Laughter – stimulates the release of the endogenous opioids, which increases the feelings of euphoria and pleasure. This is a good choice because in addition to the opioid release it can help foster bonding and relationship.

Exercise – helps enhance moods by several mechanisms, one of these is increase endogenous opioid release. This is a good choice because exercise is important to maintain health and well-being.

Meditation – helps release endorphins, which result in happiness, calmness, and feeling of content. This is a good choice it is often seen as a form of relaxation therapy and has been shown to improve the level of anxiety and stress.

Eating – increases endogenous opioids and improves mood. This could be due to palatability of the food or due to the spiciness of food triggering a pain response. This choice is good if Martha modifies her diet in a healthy way, otherwise, if her dietary modification is unhealthy it might increase the risk of chronic diseases and obesity.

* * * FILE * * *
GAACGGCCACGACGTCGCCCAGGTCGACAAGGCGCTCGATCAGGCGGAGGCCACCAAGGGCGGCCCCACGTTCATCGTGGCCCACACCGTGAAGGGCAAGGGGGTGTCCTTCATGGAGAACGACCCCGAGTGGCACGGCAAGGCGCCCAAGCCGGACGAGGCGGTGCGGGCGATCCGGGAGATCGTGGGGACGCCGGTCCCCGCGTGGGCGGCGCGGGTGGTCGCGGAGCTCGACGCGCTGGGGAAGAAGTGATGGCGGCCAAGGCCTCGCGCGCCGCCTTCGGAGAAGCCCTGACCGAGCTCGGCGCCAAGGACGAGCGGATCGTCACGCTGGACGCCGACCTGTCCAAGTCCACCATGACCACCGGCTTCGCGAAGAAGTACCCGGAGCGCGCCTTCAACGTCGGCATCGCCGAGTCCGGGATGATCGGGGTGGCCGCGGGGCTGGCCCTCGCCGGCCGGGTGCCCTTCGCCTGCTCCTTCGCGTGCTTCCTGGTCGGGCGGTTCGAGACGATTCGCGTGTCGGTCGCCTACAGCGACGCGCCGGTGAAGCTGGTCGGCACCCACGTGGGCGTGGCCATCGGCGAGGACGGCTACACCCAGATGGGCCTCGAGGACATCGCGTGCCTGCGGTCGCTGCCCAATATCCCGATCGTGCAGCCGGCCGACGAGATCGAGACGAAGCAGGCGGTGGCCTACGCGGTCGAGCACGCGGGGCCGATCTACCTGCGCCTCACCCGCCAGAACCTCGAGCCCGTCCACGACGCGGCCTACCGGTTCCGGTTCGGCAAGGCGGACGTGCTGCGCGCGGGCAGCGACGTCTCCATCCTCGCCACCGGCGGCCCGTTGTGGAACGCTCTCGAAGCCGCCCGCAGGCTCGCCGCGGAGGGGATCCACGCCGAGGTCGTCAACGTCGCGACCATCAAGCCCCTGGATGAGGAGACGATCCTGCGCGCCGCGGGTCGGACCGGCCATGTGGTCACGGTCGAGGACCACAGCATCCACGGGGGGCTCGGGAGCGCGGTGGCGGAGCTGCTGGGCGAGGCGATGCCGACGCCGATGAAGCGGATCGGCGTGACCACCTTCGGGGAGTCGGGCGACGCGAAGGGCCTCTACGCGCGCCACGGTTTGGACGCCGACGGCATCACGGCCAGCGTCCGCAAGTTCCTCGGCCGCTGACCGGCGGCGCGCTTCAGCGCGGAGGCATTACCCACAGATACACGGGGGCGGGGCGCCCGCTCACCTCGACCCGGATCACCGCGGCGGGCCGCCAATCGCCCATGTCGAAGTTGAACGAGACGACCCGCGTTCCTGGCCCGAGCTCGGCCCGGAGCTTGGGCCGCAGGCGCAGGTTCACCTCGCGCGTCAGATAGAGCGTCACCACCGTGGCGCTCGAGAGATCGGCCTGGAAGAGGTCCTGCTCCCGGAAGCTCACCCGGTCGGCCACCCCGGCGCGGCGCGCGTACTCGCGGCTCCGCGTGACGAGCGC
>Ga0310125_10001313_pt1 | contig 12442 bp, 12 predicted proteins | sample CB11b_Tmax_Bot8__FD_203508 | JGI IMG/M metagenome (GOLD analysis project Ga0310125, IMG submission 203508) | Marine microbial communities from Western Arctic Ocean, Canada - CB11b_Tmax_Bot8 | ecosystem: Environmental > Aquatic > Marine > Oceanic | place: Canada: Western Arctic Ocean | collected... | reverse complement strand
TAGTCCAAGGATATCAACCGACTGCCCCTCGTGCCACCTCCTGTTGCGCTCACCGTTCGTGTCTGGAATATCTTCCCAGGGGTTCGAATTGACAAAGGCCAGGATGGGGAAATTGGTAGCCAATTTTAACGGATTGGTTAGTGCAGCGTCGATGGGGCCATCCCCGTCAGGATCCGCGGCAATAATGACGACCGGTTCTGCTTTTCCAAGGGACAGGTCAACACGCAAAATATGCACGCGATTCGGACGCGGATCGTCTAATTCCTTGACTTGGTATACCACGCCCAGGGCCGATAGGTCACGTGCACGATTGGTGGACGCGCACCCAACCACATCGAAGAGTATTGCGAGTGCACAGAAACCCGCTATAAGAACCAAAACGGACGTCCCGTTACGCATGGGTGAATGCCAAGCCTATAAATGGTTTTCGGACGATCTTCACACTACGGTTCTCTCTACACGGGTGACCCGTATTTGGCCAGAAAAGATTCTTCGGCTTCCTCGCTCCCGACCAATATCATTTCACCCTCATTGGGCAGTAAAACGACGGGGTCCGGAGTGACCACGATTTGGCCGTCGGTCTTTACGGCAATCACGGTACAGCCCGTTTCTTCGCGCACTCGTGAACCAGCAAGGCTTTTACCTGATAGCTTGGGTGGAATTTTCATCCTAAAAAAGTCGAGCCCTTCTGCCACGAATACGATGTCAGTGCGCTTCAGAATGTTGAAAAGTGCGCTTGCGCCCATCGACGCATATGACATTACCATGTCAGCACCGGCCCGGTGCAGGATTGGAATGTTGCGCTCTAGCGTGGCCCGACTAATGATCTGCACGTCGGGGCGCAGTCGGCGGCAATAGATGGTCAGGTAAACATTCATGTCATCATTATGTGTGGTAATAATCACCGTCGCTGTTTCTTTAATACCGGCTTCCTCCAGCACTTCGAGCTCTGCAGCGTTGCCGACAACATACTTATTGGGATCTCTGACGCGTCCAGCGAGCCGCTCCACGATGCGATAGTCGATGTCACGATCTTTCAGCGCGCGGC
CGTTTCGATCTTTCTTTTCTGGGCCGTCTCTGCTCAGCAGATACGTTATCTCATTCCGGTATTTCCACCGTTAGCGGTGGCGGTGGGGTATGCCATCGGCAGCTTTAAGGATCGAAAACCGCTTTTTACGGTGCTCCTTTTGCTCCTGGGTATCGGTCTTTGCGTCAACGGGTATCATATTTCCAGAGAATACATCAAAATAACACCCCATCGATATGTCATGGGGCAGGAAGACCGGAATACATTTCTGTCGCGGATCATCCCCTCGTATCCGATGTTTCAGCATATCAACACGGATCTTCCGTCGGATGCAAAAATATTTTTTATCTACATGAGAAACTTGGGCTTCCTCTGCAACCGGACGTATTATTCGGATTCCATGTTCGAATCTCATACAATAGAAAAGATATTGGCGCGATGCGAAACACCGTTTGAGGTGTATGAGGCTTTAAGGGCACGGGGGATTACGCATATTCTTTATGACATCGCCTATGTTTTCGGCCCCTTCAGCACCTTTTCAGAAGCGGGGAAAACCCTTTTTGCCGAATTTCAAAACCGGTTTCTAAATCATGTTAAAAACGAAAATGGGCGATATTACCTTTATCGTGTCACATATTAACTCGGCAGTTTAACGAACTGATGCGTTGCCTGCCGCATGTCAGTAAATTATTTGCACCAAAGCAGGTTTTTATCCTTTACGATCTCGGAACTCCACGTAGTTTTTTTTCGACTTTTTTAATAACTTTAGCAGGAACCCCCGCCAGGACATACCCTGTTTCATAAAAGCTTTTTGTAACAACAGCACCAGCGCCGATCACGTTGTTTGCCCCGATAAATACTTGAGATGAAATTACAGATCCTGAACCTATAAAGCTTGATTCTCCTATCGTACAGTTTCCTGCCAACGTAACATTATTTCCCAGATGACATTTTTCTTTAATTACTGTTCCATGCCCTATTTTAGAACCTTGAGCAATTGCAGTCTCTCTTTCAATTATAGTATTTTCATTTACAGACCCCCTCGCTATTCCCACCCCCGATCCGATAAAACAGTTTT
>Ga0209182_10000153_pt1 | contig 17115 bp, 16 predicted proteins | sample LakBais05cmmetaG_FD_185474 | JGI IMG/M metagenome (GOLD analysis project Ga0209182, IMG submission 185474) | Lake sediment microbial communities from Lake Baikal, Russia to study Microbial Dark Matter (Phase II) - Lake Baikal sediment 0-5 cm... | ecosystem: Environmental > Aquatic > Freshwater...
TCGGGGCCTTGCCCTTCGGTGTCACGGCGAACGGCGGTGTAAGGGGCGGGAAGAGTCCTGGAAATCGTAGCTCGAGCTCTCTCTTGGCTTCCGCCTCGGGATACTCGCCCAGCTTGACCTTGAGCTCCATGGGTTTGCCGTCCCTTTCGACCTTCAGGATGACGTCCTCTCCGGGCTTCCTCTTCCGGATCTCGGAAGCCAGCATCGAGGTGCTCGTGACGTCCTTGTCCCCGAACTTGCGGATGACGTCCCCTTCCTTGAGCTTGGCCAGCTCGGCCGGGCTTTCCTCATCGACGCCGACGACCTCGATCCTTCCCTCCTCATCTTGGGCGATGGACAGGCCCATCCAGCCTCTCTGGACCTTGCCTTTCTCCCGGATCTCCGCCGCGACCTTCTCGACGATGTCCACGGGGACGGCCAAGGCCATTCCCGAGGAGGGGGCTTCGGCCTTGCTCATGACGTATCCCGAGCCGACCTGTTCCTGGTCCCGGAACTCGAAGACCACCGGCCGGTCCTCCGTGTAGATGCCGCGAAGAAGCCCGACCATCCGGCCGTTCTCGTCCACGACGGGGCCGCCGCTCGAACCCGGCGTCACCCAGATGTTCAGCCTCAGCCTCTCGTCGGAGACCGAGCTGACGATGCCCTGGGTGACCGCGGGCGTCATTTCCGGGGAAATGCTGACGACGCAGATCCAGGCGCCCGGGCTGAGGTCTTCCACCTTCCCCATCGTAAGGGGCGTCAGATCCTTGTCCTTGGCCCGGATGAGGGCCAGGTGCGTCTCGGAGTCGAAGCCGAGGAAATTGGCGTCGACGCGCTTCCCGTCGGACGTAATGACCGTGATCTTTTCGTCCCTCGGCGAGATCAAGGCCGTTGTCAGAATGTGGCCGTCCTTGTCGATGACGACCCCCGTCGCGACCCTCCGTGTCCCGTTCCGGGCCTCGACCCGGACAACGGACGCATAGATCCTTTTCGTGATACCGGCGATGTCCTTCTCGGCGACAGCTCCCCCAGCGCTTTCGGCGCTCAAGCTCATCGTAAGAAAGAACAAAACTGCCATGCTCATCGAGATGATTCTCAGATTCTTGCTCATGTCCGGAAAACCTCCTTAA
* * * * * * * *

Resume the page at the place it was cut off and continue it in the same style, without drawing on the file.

Conclusion[edit | edit source]

The opioid system plays an important role in regulating physiological functions within the human body. Endogenous opioids have a wide range of functions. This is likely because opioid receptors are found in numerous brain regions. One of the major roles is to decrease the perception of pain, this physiological response, in and of itself, likely helps modulate emotions and facilitate positive mood. Additionally, because it is a major part of the limbic system, the opioid system can modulate emotions directly. The emotional responses tend to be positive in nature.

Endogenous opioids can both reduce negative emotions and increase positive emotions. They can facilitate a reduction in sadness and depression as well as a buffer against the negative effects of stress and anxiety. This helps reduce the perception of negative mood and promote health and well-being. In addition, endogenous opioids can enhance pleasure, happiness, and euphoria. The exact cause for the occurrence is not well understood, with two theories attempting to explain why. The enhancement of dopamine release via the endogenous opioid signalling pathway may be one reason for the increase in happiness. The other factor involved is the pain-relieving effect of the endogenous opioids. This pain relief likely reduces negative mood, making the individual feel better. Influencing endorphin release is a highly promising mechanism for altering mood.

Many lifestyle factors have been shown to promote the release of endogenous opioids. These factors have also been shown to be effective at altering emotions and mood. Modifying life factors could be a cost-effective tool for combating conditions such as depression, anxiety, and potentially chronic pain pathologies.

See also[edit | edit source]